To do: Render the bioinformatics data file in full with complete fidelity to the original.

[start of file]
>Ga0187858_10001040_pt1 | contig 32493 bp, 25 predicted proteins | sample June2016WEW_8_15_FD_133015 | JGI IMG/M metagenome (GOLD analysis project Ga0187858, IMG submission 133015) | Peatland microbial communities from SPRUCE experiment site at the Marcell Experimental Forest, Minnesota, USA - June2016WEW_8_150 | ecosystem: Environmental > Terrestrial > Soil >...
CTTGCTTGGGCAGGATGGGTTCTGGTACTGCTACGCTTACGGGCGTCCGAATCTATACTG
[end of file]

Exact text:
>Ga0187858_10001040_pt1 | contig 32493 bp, 25 predicted proteins | sample June2016WEW_8_15_FD_133015 | JGI IMG/M metagenome (GOLD analysis project Ga0187858, IMG submission 133015) | Peatland microbial communities from SPRUCE experiment site at the Marcell Experimental Forest, Minnesota, USA - June2016WEW_8_150 | ecosystem: Environmental > Terrestrial > Soil >...
CTTGCTTGGGCAGGATGGGTTCTGGTACTGCTACGCTTACGGGCGTCCGAATCTATACTG